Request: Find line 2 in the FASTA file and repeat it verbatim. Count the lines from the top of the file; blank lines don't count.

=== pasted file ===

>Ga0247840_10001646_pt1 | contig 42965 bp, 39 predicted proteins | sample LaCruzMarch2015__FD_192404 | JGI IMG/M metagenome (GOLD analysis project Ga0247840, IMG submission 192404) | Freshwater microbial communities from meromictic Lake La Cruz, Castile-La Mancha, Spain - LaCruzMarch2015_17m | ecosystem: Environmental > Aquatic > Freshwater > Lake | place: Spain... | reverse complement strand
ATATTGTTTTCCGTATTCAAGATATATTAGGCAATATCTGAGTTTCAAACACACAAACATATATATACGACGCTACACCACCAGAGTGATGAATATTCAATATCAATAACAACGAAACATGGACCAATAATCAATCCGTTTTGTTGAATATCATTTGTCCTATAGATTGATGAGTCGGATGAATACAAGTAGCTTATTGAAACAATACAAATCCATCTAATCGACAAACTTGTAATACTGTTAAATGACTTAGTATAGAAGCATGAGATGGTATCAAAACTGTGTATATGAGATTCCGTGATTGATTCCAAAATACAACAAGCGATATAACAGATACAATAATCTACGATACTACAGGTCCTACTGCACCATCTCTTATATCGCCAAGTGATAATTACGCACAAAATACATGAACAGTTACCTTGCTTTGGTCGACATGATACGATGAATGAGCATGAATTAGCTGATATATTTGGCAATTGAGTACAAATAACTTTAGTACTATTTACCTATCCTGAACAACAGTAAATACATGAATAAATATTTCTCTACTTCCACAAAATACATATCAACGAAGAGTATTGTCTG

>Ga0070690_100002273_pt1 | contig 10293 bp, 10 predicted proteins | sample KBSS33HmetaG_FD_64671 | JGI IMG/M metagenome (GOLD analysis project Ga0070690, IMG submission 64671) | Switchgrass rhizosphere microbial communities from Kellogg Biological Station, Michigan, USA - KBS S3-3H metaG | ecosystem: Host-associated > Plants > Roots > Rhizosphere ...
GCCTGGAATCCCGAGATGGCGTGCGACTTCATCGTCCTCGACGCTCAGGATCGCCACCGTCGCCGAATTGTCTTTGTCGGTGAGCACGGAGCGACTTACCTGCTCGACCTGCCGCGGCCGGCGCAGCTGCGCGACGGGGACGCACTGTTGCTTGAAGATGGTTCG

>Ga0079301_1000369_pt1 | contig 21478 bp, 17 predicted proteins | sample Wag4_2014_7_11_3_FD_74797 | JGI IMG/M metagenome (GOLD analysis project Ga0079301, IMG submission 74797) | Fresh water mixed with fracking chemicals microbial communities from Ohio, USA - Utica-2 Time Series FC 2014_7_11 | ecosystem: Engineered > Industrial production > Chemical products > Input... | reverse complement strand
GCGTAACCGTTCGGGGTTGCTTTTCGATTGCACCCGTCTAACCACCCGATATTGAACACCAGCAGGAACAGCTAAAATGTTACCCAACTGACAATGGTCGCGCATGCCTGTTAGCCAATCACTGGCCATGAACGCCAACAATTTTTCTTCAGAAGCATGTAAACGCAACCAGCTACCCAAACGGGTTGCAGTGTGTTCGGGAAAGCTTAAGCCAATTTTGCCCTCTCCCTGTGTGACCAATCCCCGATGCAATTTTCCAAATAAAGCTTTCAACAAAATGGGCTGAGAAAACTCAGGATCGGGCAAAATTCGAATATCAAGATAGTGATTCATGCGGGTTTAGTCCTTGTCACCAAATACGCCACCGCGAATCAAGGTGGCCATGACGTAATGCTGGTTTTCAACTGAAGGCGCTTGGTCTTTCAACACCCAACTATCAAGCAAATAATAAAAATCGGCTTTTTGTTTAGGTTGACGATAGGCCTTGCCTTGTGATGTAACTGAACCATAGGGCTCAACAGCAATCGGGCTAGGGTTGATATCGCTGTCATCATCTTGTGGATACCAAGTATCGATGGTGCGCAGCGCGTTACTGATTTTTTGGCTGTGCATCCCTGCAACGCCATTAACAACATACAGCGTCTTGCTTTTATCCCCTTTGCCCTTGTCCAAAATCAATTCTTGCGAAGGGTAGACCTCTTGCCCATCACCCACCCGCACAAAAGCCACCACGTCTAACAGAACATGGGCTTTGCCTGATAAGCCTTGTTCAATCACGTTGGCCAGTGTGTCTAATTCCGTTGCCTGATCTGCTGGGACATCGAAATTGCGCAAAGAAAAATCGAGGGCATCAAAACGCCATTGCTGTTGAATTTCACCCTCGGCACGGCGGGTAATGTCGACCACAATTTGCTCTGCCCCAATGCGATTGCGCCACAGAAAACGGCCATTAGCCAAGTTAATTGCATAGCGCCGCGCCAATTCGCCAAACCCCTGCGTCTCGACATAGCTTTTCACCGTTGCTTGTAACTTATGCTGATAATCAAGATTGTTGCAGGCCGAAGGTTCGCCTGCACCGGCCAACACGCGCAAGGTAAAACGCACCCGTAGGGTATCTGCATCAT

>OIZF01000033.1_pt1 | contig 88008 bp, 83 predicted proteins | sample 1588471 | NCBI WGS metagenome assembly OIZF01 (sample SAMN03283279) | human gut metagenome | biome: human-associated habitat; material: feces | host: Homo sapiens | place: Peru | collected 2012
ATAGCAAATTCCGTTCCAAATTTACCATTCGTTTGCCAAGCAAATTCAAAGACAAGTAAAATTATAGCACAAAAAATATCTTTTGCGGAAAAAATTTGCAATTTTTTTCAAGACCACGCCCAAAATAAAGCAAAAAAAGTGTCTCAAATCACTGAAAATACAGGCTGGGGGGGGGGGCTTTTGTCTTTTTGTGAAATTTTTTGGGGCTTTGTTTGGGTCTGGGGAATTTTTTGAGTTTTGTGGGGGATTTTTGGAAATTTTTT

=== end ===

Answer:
ATATTGTTTTCCGTATTCAAGATATATTAGGCAATATCTGAGTTTCAAACACACAAACATATATATACGACGCTACACCACCAGAGTGATGAATATTCAATATCAATAACAACGAAACATGGACCAATAATCAATCCGTTTTGTTGAATATCATTTGTCCTATAGATTGATGAGTCGGATGAATACAAGTAGCTTATTGAAACAATACAAATCCATCTAATCGACAAACTTGTAATACTGTTAAATGACTTAGTATAGAAGCATGAGATGGTATCAAAACTGTGTATATGAGATTCCGTGATTGATTCCAAAATACAACAAGCGATATAACAGATACAATAATCTACGATACTACAGGTCCTACTGCACCATCTCTTATATCGCCAAGTGATAATTACGCACAAAATACATGAACAGTTACCTTGCTTTGGTCGACATGATACGATGAATGAGCATGAATTAGCTGATATATTTGGCAATTGAGTACAAATAACTTTAGTACTATTTACCTATCCTGAACAACAGTAAATACATGAATAAATATTTCTCTACTTCCACAAAATACATATCAACGAAGAGTATTGTCTG